How far can you drive when your car’s on empty?

How many extra kms can you squeeze out of your car when its gauge reads empty?

How far can you drive on empty?

With so many retirees stretching their income to the limit, it might be nice to know that you can still get around and not be stranded when your car’s fuel gauge reads empty.

I don’t know about you, but I always fret a little when I’m out and about driving my car and that fuel light comes on accompanied by the gentle yet slightly mocking sound of my empty fuel tank warning alarm.

It’s happened to me so often and, touch wood, I haven’t run out of fuel – yet – but consequently, I’ve now got a pretty good idea of how much farther I can go before my car is dead in the water … I mean ‘road’. Still doesn’t stop me from fretting, though.

Most mechanics will tell you that you should never let your fuel tank go below one-quarter full but tell that to the many retirees who run out of money before their Age Pension payment comes in. For them, a quarter of a tank is all they may have to get around each fortnight.

Now, I should point out that driving with your fuel light illuminated is not ideal. In fact, it can lead to dangerous situations, such as breaking down in a strange suburb with little or no help around, or on a freeway or toll road tunnel, where there are no stopping lanes.

You can also do damage to parts of your car if it runs out of fuel, such as fuel pumps and catalytic convertors, which could turn into costly repair jobs.

So, this should not be taken as a green light to do so. It’s merely pointing out that, when absolutely necessary, you may squeeze out a few extra kilometres from your car to do those essential tasks, or for road trippers to at least make it to the next fuel station.

Most modern cars will have what is called a ‘distance to empty’ reading on their instrument cluster or dashboard. This gives you a very rough estimate of how much further you can go without actually running out of fuel completely.

This distance is calculated on the average distance your car has travelled during normal driving conditions. So, if you are stuck in traffic when you usually drive on freeways, it won’t be so accurate, and you may run out of fuel faster. Same goes for other driving conditions, such as driving in the wet compared to dry, carrying more weight than usual, or even driving in hilly areas.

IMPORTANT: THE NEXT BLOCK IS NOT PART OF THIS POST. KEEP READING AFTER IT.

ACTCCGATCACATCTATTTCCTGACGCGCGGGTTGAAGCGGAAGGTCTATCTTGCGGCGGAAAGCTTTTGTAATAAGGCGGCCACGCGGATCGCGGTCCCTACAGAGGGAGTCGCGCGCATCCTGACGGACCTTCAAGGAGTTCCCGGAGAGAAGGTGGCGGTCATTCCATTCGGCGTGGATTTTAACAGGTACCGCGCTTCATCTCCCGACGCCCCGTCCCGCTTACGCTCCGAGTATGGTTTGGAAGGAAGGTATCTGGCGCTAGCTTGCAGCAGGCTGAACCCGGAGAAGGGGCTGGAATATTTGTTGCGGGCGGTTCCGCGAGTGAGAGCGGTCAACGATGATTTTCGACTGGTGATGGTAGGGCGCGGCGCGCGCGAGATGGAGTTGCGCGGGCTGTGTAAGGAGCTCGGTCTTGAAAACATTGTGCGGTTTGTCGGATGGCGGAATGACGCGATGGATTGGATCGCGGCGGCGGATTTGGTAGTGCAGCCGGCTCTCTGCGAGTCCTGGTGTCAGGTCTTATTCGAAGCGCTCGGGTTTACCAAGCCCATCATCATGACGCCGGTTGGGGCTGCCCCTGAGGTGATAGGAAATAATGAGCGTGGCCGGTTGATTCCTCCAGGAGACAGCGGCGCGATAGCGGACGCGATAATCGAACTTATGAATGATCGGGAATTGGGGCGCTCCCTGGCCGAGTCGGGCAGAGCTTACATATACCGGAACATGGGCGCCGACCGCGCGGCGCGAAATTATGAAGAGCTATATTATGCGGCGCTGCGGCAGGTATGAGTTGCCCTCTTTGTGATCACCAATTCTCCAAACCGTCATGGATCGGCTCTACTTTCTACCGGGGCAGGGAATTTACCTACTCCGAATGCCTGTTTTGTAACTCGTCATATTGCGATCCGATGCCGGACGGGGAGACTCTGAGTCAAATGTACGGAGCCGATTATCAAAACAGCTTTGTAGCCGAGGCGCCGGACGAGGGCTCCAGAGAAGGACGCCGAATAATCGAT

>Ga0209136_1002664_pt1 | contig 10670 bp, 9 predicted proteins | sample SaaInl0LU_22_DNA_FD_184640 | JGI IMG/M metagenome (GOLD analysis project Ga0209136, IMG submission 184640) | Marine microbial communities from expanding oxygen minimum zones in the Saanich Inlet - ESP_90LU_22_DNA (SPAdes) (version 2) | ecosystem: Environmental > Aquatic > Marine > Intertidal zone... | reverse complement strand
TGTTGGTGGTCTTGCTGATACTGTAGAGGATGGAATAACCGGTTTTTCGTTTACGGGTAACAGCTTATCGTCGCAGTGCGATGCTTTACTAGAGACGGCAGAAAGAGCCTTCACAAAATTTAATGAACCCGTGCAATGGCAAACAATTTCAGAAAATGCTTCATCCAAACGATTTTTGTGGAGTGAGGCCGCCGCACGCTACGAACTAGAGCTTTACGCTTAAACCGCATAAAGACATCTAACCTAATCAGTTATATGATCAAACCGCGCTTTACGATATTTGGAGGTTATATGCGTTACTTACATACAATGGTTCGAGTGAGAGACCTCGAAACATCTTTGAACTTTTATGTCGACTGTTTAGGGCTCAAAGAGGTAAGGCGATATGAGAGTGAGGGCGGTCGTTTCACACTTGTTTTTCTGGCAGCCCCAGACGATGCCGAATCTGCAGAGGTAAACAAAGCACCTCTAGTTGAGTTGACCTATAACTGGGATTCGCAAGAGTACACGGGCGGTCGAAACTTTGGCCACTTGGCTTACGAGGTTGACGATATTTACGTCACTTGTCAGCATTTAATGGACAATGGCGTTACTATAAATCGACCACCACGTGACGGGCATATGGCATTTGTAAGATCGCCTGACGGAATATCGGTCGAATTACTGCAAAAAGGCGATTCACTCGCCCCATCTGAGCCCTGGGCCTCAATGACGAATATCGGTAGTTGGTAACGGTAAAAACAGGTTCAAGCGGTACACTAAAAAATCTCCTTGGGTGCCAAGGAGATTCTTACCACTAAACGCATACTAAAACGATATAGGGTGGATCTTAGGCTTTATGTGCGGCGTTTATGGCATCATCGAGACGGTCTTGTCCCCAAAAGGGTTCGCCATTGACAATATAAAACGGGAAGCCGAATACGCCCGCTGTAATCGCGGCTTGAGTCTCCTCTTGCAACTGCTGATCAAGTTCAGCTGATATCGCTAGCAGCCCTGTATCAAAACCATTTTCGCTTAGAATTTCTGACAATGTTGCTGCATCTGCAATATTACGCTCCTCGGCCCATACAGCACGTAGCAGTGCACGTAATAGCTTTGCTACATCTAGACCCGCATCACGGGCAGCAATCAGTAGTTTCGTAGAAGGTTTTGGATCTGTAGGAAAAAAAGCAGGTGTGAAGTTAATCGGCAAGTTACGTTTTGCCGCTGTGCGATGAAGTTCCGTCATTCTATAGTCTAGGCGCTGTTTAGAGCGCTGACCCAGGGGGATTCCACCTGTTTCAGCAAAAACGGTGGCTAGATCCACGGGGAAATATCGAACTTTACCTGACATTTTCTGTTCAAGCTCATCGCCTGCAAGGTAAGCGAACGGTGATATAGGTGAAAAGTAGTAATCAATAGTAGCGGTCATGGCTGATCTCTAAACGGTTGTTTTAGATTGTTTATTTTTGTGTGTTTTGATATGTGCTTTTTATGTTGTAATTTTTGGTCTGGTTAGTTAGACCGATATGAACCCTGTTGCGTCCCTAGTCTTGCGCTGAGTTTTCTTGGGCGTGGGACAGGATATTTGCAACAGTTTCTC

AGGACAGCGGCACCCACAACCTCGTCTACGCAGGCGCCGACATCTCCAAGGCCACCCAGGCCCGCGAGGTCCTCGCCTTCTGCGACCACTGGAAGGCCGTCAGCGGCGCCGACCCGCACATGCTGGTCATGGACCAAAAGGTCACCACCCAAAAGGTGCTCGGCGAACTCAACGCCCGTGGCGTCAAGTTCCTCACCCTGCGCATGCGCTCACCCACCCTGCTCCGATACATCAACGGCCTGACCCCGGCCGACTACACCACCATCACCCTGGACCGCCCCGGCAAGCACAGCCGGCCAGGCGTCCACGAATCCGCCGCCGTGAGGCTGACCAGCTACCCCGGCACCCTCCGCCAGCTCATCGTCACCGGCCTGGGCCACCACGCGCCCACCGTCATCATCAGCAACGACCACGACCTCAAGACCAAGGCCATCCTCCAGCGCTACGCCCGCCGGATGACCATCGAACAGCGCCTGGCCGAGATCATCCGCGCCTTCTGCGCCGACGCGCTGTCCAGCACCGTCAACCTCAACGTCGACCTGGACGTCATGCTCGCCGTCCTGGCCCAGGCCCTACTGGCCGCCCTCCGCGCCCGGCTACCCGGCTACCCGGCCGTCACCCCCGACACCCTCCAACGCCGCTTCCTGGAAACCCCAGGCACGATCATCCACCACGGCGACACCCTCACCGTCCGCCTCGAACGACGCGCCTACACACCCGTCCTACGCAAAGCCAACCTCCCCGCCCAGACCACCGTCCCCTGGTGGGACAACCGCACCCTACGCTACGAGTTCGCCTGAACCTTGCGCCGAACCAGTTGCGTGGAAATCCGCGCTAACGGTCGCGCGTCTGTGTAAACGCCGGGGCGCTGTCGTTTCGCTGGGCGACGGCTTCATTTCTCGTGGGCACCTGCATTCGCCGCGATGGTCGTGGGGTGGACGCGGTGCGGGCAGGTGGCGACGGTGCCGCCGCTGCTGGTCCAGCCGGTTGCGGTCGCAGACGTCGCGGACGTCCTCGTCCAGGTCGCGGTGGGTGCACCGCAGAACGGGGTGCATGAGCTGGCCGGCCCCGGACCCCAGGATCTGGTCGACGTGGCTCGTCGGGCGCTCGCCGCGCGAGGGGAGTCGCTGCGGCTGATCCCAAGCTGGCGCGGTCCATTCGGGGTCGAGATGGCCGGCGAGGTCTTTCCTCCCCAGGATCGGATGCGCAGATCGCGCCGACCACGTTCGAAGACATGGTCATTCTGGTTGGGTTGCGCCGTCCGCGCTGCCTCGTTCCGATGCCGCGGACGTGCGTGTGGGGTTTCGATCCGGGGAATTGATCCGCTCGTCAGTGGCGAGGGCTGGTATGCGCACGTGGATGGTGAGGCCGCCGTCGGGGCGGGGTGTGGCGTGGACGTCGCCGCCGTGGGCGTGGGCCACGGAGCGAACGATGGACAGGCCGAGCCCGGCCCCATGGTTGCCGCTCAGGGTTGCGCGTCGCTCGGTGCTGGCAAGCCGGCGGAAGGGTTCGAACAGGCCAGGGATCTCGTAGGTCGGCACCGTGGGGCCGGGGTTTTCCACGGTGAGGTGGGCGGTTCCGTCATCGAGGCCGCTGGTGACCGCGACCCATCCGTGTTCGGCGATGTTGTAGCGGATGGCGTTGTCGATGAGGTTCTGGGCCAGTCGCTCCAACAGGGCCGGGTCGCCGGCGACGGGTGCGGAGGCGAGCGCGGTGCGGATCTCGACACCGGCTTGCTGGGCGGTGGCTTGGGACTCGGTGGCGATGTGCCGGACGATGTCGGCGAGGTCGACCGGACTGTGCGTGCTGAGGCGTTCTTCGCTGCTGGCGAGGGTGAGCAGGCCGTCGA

Cars without the ‘distance to empty’ gauge will still have a low fuel warning light (and sometimes a sound, too).

According to www.yourmechanic.com, depending on your make of car, you can drive an extra 48km to 183km after the warning light comes on.

The Nissan Altima has the best mileage after the warning light, travelling up to 183km, while Australia’s most popular car, the Toyota Camry, goes an additional 104km to 146km.

In fact, many of Australia’s most popular cars, such as Honda Accord, Toyota Corolla, Subaru Outback, Mazda 3, Volkswagen Jetta and Ford Escape will drive an extra 90km to 144km after the low-warning light is activated.

While it’s not exactly recommended, knowing that you can still get to the doctor’s or still pick up some shopping, even though your fuel gauge reads empty, may just come in handy one day.

Do you ever need to drive your car on empty? Or is fuel a high priority purchase for you each fortnight? If so, do you miss out on any other necessities to ensure your fuel tank is filled?

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    COMMENTS

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    Rod63
    5th Dec 2019
    11:20am
    My DoD (dear old dad) always used to say, "It costs no more to keep the top half of the tank full than it does the bottom half.